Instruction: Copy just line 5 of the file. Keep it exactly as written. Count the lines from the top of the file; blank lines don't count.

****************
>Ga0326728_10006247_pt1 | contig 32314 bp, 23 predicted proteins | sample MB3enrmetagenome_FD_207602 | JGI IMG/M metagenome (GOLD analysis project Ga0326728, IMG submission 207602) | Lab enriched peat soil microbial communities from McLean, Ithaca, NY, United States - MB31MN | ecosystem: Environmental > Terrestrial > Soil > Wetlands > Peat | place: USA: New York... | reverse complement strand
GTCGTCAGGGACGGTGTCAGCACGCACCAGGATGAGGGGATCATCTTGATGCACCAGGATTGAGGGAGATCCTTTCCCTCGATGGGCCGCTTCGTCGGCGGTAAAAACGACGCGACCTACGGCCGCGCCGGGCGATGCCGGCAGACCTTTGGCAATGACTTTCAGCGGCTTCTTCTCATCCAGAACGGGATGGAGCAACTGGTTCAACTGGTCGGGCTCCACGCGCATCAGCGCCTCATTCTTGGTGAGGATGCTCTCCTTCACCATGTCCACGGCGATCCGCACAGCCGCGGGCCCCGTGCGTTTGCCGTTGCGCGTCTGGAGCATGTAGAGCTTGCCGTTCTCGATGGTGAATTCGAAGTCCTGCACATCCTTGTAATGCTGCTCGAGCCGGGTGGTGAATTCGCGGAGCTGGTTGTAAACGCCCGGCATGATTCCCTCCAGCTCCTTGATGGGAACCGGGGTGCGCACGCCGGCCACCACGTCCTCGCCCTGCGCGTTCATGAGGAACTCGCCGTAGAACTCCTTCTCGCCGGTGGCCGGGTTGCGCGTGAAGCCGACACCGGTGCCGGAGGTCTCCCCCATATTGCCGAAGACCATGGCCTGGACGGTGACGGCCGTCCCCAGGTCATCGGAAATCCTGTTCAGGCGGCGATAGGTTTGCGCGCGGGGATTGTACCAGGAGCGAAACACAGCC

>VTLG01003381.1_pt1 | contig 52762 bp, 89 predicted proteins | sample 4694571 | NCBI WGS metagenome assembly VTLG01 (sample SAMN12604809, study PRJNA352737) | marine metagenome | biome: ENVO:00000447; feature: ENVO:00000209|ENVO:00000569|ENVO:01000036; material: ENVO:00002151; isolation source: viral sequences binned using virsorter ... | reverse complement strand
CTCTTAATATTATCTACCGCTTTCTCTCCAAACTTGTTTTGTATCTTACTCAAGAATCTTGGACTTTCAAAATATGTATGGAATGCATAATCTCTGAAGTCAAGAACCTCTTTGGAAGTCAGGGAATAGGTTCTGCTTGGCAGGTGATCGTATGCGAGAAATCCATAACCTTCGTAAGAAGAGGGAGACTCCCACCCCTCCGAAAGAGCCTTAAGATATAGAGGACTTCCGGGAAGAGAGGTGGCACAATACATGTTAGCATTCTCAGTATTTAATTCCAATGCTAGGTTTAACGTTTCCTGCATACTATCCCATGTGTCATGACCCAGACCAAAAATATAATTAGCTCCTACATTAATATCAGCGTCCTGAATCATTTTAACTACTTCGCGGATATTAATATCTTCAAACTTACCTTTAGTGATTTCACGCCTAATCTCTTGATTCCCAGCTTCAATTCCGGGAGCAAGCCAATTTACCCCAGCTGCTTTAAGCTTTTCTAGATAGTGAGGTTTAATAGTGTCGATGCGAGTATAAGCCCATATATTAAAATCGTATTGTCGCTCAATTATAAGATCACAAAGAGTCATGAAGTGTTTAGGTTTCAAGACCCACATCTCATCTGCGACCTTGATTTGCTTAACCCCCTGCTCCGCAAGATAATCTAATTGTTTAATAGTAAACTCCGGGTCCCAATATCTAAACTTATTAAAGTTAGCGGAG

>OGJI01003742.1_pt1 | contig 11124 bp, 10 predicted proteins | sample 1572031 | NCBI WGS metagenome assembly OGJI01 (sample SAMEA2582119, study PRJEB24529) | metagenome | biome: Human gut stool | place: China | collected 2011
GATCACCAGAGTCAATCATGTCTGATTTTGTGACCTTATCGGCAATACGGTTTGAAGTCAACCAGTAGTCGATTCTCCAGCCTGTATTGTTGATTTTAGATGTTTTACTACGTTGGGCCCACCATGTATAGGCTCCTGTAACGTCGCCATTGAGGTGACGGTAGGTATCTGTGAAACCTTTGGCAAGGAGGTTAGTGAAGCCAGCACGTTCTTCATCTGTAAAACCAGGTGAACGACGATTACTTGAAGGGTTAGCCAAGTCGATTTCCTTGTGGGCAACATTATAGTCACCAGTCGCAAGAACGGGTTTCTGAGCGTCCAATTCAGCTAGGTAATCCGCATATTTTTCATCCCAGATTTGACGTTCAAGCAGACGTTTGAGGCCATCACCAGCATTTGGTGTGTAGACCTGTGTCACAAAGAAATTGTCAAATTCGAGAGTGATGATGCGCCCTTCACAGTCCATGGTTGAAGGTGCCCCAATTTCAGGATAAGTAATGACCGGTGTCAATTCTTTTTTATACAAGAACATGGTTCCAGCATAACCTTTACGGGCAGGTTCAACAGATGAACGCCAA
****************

>OGJI01003742.1_pt1 | contig 11124 bp, 10 predicted proteins | sample 1572031 | NCBI WGS metagenome assembly OGJI01 (sample SAMEA2582119, study PRJEB24529) | metagenome | biome: Human gut stool | place: China | collected 2011